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By Rabbi Dr. Azriel Rosenfeld | Series: | Level:

A person should participate in a funeral that does not have enough participants (see 361:1); this sometimes even takes priority over participation in other religious activities (see 360:1;361:1). It is especially meritorious to accompany a body when it is taken out for burial (343:1;361:2); when the body passes by everyone must stand up and accompany it for at least a few steps (361:3-4). These laws do not apply when a disintegrated body is being moved, and such a body does not require a coffin (see 345:8;353:7;361:5; 403:6-7,10). A person is not required to help prepare a body for burial if there are organizations that are responsible for this (343:1;361:2). On procedures for carrying the dead out for burial see 358:3; on procedures after burial is complete see 376:4.

An appropriate eulogy should be delivered at a funeral (344:1-7,9-10). It is not forbidden to speak in the presence of the dead (see 343:2; 344:16), but Torah should not be discussed except in honor of the dead or in connection with the funeral (344:16-17;367:3,6;368:1). Crying is appropriate (344:1,3) but tearing the hair or flesh and burning the property of the dead are forbidden (344:11;348:1). Young children are not eulogized (see 344:4-6); for babies there is no funeral procession (344:8) and no coffin (see 353:4-5). On interrupting a funeral for prayers see 341:6;344:12-13;358:1-2;365:1; 403:9; on delivering a eulogy close to a holiday see 347:1-3. On multiple funerals see 344:14-15 and 354:1; on the funerals of scholars see 242:25-27;344:18-20;353:2-3;401:1,4-5; on the funerals of women and on participation of women in funerals see 355:1 and 359:1-2.

Funerals are not held for non-Jews (344:8; see 367:1), apostates (see 345:5-6), those who die while under a ban (see 344:13;345:4;377:2-3), or deliberate suicides (345:1-3), and the laws of death and mourning do not apply to their relatives (see 345:1,5), but these laws do apply in cases of accidental death (345:7).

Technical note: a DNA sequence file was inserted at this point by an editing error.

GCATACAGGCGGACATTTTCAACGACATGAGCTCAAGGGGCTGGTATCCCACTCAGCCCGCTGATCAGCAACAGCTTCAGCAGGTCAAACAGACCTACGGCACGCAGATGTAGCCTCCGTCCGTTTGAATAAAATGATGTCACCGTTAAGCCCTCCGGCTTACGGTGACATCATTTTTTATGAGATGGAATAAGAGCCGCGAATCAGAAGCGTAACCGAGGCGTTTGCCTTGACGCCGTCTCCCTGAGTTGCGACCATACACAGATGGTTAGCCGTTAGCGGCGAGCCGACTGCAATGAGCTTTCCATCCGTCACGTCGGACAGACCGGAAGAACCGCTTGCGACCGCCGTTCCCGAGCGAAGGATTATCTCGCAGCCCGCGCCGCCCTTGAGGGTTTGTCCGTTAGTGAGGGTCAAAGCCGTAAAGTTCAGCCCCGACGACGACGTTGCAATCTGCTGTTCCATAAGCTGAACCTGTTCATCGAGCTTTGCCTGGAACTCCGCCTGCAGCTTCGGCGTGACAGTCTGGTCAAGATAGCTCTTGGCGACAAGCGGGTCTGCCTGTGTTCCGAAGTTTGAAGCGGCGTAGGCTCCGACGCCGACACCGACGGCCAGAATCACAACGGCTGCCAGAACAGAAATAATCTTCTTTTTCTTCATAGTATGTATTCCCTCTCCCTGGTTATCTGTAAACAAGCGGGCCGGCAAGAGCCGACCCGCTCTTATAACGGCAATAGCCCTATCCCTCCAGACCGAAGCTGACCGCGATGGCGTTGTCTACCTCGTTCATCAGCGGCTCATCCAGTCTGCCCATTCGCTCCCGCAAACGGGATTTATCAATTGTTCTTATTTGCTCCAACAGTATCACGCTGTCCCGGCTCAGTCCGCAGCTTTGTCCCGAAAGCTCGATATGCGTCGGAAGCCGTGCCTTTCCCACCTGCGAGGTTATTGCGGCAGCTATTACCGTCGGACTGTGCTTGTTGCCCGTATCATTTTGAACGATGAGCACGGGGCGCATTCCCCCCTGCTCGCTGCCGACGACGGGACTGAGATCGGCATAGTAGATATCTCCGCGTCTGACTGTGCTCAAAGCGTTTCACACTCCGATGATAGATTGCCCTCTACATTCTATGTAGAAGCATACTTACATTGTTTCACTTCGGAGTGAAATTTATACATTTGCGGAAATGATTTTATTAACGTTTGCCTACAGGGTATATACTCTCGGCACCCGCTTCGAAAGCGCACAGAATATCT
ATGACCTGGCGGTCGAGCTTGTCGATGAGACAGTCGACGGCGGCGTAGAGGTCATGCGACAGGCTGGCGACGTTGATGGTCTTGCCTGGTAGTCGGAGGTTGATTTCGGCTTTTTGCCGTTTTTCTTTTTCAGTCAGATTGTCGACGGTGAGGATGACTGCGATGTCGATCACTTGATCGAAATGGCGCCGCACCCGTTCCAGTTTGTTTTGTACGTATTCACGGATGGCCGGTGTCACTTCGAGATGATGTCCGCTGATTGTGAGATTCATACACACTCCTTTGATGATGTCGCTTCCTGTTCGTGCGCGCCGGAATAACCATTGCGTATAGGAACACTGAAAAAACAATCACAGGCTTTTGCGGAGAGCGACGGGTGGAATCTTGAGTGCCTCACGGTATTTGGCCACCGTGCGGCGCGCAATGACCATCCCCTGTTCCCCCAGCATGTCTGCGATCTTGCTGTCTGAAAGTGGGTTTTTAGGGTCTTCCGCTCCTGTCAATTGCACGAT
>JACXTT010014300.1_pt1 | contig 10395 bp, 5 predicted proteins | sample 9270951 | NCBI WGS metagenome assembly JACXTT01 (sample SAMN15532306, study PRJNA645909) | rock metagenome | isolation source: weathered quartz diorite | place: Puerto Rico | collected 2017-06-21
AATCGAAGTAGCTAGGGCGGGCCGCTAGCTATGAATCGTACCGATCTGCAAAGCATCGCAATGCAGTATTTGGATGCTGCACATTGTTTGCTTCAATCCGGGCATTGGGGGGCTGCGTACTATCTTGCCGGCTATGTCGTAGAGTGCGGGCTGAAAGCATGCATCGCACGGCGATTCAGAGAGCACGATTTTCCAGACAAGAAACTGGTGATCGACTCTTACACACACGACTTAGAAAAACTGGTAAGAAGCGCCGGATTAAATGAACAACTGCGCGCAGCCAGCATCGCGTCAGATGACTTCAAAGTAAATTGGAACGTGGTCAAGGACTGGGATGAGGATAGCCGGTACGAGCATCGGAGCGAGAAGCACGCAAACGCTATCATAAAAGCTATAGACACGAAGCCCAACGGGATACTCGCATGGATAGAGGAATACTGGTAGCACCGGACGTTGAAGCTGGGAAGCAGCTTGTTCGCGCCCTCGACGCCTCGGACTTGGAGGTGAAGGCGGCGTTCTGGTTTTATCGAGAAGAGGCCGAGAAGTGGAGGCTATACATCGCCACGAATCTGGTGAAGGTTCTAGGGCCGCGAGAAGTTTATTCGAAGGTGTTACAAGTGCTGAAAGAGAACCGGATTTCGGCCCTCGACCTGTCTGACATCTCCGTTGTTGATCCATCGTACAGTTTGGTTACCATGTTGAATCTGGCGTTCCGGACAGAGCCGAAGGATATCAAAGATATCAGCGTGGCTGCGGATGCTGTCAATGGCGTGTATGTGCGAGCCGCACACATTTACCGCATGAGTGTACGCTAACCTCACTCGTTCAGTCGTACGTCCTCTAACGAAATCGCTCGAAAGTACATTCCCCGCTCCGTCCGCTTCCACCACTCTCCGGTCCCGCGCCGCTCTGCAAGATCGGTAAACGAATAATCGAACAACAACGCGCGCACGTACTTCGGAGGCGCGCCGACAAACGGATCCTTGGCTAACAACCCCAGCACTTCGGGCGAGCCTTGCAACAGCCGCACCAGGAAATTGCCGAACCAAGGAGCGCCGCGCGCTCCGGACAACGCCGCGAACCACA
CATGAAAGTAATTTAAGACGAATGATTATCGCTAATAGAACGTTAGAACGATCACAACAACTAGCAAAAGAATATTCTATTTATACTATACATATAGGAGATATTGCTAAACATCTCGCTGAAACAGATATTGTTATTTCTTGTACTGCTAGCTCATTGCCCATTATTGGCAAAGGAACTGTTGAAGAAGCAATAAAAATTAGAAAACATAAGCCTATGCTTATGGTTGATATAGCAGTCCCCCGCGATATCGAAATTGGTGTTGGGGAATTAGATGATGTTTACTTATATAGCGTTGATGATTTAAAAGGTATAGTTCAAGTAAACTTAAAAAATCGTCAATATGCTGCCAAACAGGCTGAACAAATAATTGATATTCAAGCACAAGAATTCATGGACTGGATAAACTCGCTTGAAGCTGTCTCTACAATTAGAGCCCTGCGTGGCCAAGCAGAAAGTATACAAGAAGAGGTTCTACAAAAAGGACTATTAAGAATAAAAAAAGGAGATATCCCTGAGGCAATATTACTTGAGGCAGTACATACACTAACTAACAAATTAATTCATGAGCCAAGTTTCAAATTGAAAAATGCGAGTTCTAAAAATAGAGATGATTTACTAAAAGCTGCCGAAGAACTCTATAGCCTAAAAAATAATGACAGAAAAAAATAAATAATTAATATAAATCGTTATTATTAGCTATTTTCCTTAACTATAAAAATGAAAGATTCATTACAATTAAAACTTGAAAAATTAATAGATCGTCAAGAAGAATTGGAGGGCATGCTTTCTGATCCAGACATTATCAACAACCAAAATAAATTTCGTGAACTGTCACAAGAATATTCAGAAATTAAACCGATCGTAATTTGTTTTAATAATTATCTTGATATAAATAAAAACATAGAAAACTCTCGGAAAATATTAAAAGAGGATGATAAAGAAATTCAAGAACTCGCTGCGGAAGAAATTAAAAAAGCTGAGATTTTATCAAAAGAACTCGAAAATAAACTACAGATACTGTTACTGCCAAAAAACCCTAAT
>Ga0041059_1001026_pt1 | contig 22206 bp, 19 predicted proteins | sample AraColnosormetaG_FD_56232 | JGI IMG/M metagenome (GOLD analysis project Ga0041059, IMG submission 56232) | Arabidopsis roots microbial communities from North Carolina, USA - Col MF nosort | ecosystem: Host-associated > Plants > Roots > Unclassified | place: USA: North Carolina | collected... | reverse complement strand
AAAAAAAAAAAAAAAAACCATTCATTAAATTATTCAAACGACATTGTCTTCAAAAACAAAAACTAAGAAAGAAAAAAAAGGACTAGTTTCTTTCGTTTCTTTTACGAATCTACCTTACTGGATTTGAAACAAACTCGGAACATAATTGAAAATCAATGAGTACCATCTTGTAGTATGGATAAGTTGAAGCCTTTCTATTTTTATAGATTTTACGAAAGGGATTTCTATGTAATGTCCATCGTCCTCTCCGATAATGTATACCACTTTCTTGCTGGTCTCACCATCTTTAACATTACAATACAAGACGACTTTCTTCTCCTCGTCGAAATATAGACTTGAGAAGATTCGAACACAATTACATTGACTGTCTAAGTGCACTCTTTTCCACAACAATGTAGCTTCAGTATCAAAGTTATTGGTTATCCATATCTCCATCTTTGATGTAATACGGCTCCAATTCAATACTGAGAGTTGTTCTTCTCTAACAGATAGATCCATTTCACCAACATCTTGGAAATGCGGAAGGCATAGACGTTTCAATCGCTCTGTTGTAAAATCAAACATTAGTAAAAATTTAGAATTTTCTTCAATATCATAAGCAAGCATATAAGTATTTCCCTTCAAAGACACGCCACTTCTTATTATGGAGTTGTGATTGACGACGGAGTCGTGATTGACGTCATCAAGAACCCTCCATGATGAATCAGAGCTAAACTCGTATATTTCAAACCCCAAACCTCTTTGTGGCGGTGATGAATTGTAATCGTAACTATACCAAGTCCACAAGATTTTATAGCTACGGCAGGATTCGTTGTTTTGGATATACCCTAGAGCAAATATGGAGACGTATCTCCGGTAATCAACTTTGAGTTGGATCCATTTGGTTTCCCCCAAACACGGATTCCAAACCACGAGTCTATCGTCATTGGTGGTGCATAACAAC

On preparing a body for burial see 352:3-4. The body should lie on its back (362:2) and its face should be covered (353:1). It is customary to dress the body in white (352:2) and to put a prayer shawl on a man (see 351:2); expensive grave clothes should not be used (352:1). These laws do not apply to a body that is found or to a person who dies accidentally (see 364:4). It is forbidden to derive benefit from a coffin (363:5-6) or a mausoleum (364:1, and see 368:1-2) or from anything that is put in contact with the coffin with the intent of burying it with the body (349:1-4; see 350:1).

Burial should take place on the day of death; it may be delayed only if time is needed for preparations or for notification (357:1) and it must be done even against the wishes of the deceased (348:2-3). On burial at night see 401:6. A parent’s funeral should not be conducted hastily, but other funerals should be performed without delay (357:2).

The body should be buried in the ground, preferably not in a completely sealed coffin; see 362:1 and 363:4. The grave should be checked for three days to make certain that the body is not still alive (394:3). On burying two people together or near each other see 362:3-6;366:3-4; 368:3;403:8. Reburial of a body is permitted only if this was originally intended, or to move it to a more appropriate place or to the land of Israel, or to protect it (see 363:1-2); otherwise disinterment is forbidden (363:3,7).

Graves should be located at least 50 cubits away from the nearest house; see 365:2. On ownership, sale and inheritance of grave sites see 366:1-2 and 368:3. On proper conduct in a cemetery see 367:2-5;368:1. If a grave is found or if its location creates a public inconvenience it may be moved; see 364:2,5. When a grave is moved it is sometimes permissible to derive benefit from the site (see 364:1-2), but the site should not be used for disrespectful purposes (364:6;368:1). When a body is found it should be buried where it was found, but if it is found near a city it may be taken there for burial; see 364:3.

Shulchan Aruch, Copyright (c) 2000 ProjectGenesis, Inc.